(I originally wrote this on 8/31/08 and meant to post it immediately thereafter. It's less timely now, but still worth posting.)
This week we were witness to an historical event and we must remember this moment. When Barack Obama accepted the nomination of the Democratic Party for President, he became the first person of African descent to be a major party nominee. I am pleased with his nomination for many reasons that having nothing to do with this historical fact, but this fact may tell us something about where we've come as a country. It was not all that long ago that blacks didn't even have the right to vote in this country. And by itself that was a long way to travel from the time before the Civil War when they had no rights at all.
Of course, it cannot be said that he nominee's race is not an issue. In the primary, as it will be in the general election, many voted, if not primarily at least in part, on race. There are still those who believe that black man should know his place or think that his race means that his politics are suspect. This thinking is abhorrent, but it does not please either when I hear of people voting for him simply because he is black. (Funny how hard it is to right that word.)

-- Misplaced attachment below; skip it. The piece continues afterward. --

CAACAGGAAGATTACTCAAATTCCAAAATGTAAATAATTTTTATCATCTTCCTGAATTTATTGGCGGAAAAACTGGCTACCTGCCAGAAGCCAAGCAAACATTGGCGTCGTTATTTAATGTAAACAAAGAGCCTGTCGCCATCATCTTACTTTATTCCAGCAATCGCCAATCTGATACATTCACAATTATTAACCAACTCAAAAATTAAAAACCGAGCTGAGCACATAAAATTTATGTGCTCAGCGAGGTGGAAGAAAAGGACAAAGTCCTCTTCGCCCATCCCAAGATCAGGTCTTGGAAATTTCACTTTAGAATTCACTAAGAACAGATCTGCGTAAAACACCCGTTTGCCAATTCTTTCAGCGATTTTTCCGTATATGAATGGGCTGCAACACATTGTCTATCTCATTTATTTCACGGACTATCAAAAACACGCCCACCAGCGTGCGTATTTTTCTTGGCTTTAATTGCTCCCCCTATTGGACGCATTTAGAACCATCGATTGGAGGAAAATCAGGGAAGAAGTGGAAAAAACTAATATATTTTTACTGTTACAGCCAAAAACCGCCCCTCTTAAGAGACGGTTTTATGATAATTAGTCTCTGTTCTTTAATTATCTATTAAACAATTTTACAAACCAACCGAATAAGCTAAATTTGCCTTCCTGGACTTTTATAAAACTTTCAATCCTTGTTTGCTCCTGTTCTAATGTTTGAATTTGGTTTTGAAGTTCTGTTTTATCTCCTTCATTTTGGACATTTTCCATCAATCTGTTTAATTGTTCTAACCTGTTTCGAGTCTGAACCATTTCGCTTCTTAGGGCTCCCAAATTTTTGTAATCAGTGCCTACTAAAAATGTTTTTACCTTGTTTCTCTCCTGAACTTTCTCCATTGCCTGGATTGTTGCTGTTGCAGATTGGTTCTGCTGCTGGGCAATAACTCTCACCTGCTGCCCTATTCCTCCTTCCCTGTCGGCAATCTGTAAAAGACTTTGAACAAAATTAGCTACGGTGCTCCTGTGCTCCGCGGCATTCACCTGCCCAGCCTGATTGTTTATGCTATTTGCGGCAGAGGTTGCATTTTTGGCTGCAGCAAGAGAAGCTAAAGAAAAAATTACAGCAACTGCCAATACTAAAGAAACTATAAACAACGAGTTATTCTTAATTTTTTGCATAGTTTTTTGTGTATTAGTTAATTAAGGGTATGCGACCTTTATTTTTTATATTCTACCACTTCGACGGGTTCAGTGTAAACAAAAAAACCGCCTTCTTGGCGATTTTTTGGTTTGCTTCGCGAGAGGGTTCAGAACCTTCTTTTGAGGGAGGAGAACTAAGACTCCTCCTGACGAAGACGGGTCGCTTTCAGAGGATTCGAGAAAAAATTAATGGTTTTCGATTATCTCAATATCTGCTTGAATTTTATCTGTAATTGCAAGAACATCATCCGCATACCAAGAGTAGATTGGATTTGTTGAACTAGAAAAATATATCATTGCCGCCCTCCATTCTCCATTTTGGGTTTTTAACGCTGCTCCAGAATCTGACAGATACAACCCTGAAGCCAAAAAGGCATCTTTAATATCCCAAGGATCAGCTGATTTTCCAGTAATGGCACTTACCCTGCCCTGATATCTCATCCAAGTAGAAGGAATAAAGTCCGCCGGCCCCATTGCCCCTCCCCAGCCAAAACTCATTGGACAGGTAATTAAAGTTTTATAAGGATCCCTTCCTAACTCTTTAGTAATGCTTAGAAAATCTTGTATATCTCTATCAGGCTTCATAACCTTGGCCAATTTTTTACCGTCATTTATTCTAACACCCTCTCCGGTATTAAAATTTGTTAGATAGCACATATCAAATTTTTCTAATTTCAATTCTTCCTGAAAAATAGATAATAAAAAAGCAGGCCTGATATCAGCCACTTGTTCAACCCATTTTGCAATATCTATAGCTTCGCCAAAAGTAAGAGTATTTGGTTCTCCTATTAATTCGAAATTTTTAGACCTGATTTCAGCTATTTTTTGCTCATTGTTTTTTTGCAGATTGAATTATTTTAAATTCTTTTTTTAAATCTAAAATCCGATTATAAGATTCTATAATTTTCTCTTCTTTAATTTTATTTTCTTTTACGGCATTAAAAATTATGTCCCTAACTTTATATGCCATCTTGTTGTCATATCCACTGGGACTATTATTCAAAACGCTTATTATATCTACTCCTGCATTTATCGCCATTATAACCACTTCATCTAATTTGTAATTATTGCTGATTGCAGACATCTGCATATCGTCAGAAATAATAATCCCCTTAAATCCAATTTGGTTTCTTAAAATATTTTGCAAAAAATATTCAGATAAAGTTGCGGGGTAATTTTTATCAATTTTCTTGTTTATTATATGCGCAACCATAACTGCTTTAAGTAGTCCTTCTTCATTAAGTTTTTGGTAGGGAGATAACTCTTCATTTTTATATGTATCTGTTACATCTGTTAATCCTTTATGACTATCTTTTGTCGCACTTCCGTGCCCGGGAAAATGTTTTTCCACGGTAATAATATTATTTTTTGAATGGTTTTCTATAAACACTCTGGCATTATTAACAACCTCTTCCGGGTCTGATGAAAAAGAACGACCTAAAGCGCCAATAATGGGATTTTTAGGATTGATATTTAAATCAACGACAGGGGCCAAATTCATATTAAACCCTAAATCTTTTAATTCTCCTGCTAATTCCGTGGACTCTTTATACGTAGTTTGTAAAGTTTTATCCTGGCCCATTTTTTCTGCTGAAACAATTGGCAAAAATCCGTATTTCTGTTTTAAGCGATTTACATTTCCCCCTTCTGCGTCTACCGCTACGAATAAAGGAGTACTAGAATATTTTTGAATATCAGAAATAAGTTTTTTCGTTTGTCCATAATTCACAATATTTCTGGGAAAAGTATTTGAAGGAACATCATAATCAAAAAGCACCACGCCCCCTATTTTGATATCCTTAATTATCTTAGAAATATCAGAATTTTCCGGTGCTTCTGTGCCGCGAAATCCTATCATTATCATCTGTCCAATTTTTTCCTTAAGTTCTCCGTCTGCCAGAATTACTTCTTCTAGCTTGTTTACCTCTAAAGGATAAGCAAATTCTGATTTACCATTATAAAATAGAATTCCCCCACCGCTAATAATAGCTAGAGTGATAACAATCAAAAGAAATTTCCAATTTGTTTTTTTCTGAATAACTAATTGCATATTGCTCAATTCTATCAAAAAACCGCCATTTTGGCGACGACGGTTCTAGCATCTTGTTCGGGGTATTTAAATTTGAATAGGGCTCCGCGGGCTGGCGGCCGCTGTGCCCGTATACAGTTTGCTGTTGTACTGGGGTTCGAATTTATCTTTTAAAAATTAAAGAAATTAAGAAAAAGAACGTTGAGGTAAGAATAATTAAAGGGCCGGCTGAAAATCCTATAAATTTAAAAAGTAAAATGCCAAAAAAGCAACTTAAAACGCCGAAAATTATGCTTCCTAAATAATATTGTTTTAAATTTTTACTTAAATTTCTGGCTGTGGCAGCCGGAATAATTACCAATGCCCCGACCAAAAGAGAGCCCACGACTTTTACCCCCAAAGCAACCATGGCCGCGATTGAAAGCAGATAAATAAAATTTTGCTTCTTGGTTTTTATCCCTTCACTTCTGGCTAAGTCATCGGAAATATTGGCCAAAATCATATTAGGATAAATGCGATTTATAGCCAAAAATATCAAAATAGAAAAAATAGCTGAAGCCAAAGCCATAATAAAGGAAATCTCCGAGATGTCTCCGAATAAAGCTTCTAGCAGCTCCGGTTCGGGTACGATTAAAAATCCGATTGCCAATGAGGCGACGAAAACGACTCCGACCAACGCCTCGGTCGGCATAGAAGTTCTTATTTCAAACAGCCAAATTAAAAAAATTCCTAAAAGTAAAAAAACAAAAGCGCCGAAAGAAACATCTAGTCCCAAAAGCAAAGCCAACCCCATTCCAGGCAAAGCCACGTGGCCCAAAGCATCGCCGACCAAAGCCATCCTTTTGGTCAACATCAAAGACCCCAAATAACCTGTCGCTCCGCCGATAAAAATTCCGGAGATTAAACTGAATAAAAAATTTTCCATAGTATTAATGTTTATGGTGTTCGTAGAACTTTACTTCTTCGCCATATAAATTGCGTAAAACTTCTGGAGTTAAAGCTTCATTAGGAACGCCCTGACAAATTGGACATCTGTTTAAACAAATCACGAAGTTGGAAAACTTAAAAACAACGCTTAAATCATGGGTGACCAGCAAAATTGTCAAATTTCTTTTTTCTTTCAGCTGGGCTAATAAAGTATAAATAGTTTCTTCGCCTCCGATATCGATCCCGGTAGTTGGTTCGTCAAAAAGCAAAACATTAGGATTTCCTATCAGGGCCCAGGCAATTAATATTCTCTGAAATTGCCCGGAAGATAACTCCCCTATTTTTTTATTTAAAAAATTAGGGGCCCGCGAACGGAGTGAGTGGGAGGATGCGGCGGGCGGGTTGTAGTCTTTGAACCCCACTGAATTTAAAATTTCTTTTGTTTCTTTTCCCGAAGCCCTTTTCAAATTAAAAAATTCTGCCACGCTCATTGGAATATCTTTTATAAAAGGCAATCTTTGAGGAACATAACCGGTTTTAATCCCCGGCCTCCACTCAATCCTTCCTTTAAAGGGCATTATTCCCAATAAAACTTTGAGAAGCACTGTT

While I suspect the eagerness of some to see a man succeed despite the societal hindrances of his race, I want certain things out of my President that have not a thing to do with his or her race.
Serendipitously, I'm currently reading Edward P. Jones's All Aunt Hagar's Children, a brilliant collection of short stories by an African American author. Here, the race only matters because the race maters for many of his characters, despite my ability to forget their race or the author's. And as much as the press has been exercised in discussions of race and the biographies of the Obamas, I've been especially tuned to the struggles particular to their race. I was stunned to hear commentators seeming to learn for the first time about a family's move from the south to attempt a new life in the industrial north. Apparently, they've never read any African American literature. Makes me wonder how they would react to reading Invisible Man. And what stereotypes would they form after reading it?
Despite Thursday night's event taking place here in Denver, I like most people watched on TV as Obama accepted the nomination and delivered a speech on America's Promise with great pride. I was not only proud that the candidate who I supported during the primaries was actually going to be the party's nominee, I was also proud of my country. Now, I want him to win and such a win will say a great deal about where we are as a country. Winning the nomination, though, out of a field of candidates whose views are not altogether disparate tells me much about where we are today. And I'm pleased and prideful to be a witness to this moment in history.